In 2004, it snowed here on Christmas Eve. I was determined to build a snowman even though there wasn’t much snow. I was in college at the time and lived with my parents. My father’s truck had a toolbox on it, which was I felt the best place to make my snowman because it would be dirt-free. I set to work in the middle of the night, in the dark and cold with no flashlight or gloves. When I finished, I went back inside, warmed up and went to sleep. The next day my family was hosting an open house.
In the morning, my parents woke up and peered out the window at the truck, confused about what they saw. They debated whether or not I’d been the creator of the strange thing sitting on the toolbox.
My mother said, “She HATES the cold, she wouldn’t want to stand in the dark in the snow!” This was a valid point, because I have a vehement dislike of cold weather and as a young child was always sick when winter came.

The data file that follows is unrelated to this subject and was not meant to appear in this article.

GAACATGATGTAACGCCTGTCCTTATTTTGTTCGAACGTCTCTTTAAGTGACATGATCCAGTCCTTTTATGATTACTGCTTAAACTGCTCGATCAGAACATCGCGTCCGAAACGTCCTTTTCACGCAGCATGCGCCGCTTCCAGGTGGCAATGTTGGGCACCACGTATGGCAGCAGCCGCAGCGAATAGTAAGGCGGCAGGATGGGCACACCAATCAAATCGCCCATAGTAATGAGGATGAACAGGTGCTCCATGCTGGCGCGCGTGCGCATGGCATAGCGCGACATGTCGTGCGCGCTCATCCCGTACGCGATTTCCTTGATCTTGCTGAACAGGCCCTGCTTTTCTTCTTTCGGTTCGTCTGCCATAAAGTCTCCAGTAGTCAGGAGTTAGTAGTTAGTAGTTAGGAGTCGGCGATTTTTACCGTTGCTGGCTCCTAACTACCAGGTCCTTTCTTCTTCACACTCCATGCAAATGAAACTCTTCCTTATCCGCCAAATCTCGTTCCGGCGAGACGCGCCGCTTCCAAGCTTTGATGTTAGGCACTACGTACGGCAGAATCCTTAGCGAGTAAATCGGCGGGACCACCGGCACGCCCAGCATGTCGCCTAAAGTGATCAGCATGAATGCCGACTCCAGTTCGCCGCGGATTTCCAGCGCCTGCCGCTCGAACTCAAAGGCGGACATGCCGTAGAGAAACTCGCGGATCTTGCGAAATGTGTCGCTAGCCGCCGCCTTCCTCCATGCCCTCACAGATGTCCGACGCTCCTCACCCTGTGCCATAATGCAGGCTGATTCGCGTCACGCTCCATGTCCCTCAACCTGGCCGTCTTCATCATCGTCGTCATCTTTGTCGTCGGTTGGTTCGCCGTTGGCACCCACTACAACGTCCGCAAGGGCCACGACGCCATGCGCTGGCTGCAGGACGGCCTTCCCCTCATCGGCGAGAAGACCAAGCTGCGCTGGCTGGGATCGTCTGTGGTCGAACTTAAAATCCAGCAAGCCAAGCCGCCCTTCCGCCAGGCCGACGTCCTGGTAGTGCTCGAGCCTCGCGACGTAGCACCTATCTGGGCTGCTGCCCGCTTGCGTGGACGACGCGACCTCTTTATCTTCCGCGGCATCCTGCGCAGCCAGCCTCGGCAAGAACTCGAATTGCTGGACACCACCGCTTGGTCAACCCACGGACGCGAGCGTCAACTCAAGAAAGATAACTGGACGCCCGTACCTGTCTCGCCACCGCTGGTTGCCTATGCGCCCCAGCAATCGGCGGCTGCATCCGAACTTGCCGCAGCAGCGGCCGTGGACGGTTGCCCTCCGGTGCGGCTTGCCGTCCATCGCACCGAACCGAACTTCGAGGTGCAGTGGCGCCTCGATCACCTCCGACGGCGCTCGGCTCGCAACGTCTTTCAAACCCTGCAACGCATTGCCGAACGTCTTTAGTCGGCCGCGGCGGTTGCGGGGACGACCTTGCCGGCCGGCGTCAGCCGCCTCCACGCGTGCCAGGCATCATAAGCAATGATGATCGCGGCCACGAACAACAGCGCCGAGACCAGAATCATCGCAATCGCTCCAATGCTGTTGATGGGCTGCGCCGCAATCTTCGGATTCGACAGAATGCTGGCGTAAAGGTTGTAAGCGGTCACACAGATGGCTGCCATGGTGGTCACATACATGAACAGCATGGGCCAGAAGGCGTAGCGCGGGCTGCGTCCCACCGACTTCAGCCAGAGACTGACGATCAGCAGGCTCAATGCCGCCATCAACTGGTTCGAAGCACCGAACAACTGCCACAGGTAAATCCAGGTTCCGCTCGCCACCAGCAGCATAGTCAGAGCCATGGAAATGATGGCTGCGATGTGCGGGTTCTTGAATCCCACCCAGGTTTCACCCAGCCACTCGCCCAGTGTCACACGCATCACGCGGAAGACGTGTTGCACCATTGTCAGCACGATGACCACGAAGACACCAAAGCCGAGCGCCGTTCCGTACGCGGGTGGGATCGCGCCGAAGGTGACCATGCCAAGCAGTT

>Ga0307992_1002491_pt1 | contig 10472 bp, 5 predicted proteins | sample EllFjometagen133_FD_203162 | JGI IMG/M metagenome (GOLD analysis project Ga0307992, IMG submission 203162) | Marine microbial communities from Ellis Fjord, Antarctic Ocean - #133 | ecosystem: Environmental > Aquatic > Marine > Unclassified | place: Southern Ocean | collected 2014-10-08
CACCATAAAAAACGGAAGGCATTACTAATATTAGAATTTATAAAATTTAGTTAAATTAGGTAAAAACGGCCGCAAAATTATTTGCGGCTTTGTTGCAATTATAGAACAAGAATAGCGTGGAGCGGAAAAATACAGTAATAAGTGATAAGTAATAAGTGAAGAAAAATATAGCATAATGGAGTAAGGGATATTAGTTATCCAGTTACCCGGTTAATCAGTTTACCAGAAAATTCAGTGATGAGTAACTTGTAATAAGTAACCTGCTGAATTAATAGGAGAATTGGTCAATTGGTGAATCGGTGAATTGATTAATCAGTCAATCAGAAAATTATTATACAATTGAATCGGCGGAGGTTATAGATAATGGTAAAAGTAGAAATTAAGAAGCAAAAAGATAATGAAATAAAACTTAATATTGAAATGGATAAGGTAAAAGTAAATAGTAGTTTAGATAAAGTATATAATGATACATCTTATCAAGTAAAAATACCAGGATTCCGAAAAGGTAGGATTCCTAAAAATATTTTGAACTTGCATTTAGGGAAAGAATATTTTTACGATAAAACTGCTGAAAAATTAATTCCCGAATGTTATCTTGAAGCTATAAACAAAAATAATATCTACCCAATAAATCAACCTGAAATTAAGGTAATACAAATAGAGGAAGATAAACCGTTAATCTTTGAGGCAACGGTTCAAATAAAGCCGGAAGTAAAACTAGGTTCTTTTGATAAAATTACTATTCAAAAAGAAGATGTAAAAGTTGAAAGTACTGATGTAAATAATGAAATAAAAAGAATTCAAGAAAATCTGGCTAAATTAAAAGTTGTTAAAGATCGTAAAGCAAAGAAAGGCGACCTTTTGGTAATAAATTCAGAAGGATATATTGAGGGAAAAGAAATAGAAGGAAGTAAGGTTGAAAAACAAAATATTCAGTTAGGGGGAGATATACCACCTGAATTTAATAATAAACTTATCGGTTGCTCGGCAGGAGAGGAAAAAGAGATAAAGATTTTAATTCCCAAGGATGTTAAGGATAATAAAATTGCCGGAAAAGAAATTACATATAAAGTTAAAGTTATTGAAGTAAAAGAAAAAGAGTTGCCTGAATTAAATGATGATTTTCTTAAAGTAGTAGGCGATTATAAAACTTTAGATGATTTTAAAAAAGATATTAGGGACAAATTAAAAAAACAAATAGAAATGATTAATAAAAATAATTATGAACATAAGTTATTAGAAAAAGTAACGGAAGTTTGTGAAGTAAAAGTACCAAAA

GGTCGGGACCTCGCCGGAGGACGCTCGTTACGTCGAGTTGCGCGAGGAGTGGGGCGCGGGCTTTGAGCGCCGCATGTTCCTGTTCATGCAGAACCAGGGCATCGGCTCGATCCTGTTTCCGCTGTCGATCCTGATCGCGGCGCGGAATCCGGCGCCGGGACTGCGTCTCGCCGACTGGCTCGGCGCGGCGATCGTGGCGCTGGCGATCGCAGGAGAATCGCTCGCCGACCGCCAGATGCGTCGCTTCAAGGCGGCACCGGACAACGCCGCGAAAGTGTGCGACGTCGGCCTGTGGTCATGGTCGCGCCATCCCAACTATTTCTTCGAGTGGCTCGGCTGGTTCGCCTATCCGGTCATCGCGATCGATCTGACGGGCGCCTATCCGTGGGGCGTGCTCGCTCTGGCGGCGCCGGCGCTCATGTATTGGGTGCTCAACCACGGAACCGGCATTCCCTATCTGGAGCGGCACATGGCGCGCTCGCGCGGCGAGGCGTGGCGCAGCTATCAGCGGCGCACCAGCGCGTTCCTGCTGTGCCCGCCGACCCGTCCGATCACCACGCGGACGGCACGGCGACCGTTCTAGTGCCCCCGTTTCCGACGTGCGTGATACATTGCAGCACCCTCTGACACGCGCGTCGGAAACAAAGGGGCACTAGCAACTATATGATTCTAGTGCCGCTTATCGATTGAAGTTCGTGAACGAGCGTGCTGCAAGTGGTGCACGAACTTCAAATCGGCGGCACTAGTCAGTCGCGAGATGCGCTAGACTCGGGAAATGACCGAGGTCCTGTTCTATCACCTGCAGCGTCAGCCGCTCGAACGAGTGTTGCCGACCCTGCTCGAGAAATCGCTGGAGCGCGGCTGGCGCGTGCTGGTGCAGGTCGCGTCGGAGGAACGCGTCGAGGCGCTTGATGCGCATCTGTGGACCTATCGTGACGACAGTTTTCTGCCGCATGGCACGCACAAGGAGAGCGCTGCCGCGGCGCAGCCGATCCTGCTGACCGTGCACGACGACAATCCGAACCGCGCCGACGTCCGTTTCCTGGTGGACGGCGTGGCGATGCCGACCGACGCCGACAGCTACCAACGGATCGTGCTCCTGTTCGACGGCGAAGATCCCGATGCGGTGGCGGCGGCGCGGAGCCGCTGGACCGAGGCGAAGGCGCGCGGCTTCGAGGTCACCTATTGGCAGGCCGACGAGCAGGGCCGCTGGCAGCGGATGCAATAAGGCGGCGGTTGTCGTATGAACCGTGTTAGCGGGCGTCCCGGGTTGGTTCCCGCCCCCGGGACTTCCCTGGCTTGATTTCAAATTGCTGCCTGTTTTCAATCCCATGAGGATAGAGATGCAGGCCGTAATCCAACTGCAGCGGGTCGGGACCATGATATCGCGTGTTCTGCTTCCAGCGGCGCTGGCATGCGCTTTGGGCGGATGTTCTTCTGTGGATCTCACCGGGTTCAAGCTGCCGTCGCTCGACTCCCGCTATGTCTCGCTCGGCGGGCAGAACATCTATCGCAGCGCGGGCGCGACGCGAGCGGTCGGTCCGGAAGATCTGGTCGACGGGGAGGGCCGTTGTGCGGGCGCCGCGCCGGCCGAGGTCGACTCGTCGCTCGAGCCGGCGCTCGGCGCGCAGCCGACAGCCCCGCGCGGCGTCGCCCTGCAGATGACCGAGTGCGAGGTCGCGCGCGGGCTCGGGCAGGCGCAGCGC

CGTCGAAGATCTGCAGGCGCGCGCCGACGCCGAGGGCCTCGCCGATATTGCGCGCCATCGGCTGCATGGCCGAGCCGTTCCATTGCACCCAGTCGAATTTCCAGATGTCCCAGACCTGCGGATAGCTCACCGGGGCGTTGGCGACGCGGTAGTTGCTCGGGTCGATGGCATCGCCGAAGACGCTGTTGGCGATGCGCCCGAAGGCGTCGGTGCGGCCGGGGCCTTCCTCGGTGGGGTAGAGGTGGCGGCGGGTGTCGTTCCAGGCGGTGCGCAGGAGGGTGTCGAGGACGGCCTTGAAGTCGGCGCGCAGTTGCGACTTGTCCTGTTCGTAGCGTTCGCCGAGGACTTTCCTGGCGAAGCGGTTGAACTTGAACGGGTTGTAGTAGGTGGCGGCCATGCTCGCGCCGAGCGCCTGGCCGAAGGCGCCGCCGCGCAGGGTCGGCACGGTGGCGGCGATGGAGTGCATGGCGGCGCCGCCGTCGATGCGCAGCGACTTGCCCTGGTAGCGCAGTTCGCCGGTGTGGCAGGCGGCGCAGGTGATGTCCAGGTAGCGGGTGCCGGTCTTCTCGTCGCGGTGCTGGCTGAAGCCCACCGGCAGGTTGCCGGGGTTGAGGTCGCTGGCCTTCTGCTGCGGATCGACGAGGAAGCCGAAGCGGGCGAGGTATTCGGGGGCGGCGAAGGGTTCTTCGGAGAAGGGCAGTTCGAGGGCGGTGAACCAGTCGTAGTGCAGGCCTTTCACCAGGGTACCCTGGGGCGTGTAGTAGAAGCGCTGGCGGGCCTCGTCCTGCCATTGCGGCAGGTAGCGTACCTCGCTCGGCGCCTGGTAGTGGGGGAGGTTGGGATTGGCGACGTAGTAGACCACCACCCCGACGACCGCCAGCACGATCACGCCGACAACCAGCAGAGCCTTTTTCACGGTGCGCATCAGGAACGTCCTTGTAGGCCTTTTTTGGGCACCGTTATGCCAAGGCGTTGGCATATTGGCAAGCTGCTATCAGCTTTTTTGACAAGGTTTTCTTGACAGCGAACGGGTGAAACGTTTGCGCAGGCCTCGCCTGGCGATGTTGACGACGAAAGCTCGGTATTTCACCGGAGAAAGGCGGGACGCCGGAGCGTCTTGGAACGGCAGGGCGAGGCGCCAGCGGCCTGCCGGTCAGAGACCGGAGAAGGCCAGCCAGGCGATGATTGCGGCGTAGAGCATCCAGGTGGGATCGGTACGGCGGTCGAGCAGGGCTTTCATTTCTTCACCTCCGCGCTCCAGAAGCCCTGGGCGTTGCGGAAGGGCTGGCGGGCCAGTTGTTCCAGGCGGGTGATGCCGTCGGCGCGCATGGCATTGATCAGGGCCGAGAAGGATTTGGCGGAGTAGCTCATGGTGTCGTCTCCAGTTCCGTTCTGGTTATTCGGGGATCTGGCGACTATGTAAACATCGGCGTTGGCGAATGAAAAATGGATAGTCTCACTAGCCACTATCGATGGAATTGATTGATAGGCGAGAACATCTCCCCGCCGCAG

My father shook his head. “No, but you think any of the neighbor kids made THAT? It was her.” This was also a valid point, because I’d roughed out a mohawked snow dwarf that was sitting with his hands on his knees. No neighbor kid would have made that.
My dad had to move his truck because of the open house, but he didn’t want to ruin my snowman. Because it was so tightly packed, he was able to pick it up and relocate it to the front porch. “Snowdude” (as he was later called) greeted all of our guests that day, until about mid-afternoon when it’d warmed up enough to soften him. He fell like Humpty Dumpty from the wall and remained a pile of mush until he completely dissolved, but spent most of Christmas Day with us.
I have not since had an opportunity to build another Snowdude.